What Is Contour On A Guitar Amp?

what is contour on a guitar amp

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Are you a beginner still getting to grips with the settings on your guitar amp, especially the amp contour? If so, then this article is just what you need.

Contour on a guitar amp is responsible for lowering the mid-frequencies. If you’re increasing the contour, you’re decreasing the mid-range frequencies and vice versa. It’ll make the mid-range frequencies more scooped, which is why it is often referred to as a low-budget EQ.

In this article, you’ll get to know all about contour on a guitar amp, what is contour on a guitar amp, how to use the contour knob to dial in the bass tone, and other basic settings on a guitar amp. Stick around to find out all the answers that you’re looking for.

What is contour on a guitar amp?

The higher the contour is, the lower will be the mid-range frequencies. This is arguably the simplest way of understanding what amp contour is. The contour will make the mid-range frequencies more scooped, and it is commonly known as a low budge EQ. It’ll do a fantastic job as a single knob, helping you reach the Smile EQ.

This control is commonly found on most Marshall amps, and it generally refers to the mids. However, it’ll actually be the opposite way to what you’d normally expect. If you increase the contour in your amp, you’ll be decreasing the mid-range frequencies. Meanwhile, if you decrease the contour, you are increasing the mids. A high contour setting will sound rather scooped. Many amps have contour control as an active wide band sweeper that maintains preamp tone control settings.

How to use the contour knob to dial in the bass tone?

Similar to the standard EQ controls, a contour knob can help you find a better bass tone that perfectly sits in the band’s mix. The function and engineering of each contour knob might vary. However, the general purpose of a contour knob will be to offer an extra tool to tone shape mid-range frequencies. Moreover, it’ll also provide the classic scooped mids sound.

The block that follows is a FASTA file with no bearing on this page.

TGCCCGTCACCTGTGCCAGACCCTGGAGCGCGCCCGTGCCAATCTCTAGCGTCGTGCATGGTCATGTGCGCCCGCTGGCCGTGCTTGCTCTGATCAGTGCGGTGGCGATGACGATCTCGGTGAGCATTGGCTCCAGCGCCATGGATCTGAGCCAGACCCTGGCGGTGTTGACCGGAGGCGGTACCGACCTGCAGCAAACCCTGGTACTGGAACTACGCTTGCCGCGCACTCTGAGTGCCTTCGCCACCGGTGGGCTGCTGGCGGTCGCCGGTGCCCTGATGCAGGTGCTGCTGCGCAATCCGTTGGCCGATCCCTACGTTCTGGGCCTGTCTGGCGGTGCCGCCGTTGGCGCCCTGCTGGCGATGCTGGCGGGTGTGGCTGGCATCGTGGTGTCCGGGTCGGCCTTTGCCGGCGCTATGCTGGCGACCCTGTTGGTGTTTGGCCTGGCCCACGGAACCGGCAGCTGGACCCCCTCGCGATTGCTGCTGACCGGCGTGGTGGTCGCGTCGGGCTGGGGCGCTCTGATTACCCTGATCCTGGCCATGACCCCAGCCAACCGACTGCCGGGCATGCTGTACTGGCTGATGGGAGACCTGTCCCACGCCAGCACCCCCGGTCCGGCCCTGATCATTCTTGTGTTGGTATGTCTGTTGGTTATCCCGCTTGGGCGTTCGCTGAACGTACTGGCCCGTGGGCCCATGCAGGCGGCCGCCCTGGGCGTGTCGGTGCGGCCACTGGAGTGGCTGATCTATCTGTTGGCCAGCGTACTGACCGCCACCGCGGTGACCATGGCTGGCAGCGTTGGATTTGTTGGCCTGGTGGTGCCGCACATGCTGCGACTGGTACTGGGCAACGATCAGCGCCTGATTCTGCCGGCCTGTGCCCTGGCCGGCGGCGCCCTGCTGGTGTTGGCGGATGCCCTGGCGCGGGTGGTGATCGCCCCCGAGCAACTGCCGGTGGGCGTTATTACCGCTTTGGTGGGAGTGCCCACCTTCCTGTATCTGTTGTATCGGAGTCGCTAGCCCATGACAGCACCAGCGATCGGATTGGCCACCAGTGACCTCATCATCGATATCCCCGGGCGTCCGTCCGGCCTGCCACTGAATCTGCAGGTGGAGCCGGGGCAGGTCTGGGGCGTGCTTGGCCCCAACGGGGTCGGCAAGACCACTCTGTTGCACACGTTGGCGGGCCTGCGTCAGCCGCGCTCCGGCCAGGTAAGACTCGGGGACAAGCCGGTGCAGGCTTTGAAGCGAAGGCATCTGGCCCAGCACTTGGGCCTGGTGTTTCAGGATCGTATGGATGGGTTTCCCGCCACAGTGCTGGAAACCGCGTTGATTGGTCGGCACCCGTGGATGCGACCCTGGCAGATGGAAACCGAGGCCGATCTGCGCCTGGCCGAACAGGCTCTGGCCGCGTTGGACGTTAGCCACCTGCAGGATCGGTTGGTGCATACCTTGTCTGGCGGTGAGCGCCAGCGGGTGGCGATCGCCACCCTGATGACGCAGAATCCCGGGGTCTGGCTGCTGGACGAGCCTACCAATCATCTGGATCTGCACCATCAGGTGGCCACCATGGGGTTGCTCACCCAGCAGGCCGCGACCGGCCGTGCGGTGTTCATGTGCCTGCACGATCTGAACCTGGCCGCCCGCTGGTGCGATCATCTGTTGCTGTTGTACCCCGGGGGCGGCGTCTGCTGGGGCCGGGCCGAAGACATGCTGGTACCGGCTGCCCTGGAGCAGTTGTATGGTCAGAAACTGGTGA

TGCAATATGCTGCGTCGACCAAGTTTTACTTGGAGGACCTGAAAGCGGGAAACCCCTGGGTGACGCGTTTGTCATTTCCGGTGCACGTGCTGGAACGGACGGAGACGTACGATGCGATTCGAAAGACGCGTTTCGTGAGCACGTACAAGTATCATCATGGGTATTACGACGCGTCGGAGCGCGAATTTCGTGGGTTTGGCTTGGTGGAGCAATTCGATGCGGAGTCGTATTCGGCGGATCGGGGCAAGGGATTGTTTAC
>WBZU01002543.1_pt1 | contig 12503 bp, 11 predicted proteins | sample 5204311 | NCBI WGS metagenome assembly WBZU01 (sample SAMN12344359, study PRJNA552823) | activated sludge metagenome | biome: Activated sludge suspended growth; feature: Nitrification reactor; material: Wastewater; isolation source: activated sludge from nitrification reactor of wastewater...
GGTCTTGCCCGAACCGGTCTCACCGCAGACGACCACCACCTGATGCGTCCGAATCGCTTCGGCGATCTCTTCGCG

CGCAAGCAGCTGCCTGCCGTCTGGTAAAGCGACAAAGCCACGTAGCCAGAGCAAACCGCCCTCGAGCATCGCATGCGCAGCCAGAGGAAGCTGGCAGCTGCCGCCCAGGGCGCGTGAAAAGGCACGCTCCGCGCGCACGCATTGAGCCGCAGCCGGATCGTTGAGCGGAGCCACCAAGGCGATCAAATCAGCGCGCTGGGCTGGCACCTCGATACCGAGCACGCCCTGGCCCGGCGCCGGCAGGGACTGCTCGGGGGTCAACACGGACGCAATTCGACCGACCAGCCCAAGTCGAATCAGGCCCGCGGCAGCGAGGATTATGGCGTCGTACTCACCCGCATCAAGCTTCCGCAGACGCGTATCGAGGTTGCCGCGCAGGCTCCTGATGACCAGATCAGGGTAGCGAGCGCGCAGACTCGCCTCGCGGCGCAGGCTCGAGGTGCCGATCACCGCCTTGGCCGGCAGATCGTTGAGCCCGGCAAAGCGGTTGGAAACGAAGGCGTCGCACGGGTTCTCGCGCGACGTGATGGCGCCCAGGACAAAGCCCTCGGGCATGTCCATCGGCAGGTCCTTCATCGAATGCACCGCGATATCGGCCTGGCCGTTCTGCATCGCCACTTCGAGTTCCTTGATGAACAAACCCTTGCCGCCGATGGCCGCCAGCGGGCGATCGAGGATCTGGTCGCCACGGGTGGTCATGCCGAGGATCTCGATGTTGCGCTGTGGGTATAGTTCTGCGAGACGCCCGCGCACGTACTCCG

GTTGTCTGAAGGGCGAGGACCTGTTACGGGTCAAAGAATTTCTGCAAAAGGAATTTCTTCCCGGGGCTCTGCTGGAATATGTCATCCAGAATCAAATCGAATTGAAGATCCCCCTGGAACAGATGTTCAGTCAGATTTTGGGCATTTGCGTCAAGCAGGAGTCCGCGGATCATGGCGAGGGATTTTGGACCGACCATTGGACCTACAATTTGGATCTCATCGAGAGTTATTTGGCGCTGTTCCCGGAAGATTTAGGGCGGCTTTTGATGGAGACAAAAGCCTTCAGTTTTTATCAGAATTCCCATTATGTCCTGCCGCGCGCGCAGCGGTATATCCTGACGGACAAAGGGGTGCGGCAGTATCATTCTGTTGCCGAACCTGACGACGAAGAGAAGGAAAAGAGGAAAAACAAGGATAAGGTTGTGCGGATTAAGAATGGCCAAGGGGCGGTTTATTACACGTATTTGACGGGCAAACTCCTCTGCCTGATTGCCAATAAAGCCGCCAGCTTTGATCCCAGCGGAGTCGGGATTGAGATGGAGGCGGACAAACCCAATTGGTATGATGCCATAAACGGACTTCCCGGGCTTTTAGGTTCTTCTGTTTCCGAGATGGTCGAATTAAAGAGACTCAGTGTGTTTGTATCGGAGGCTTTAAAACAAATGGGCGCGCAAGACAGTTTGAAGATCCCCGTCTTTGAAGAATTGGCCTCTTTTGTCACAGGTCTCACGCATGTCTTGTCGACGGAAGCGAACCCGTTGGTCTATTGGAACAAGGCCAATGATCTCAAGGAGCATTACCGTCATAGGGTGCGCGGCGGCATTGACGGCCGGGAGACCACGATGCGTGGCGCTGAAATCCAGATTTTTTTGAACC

Scooped the mids using the contour knob

Scooping out the mids is just what it sounds like. It’ll remove the mid-range content from the signal at specific frequencies. This practice often gets a bad reputation for being too detrimental to the bass tone, and it’s quite understandable. The guitars and cymbals occupy the high end, while the kick drum competes with it for holding down the low end. Meanwhile, the bass guitar’s mid-range is what will make it cut through the mix.

So, why would one want to scoop out the mids? Many guitarists enjoy dialing in the sound, as it’ll accentuate the low-end thump and high-end attack of the bass. It’ll also remove some clutter and the nasal sound of the mid-range. It’s an amazing option for slap styles and guitarists who want tones that sit a particular way in the mix. Surprisingly, a subtly scooped mid will play very well in mellower rock music. It’ll define the low-mid and low-note groves without offering any extra note noise that mixes with cleaner guitar tones.

Up steps the contour knob

With contour control, it’ll be possible to change the nature of the mids without completely removing them. This will open up the doors to many new tone sculpting possibilities. In many instances, the contour knob allows gradual scooping of the mids for taming the clutter in the midrange. When the knob is set in the leftmost position, the mids will remain unchanged. Turn the knob to the right, and you’ll scoop out the mids incrementally at about 250Hz.  This is basically the range where a ton of body and low midrange heft of the bass is.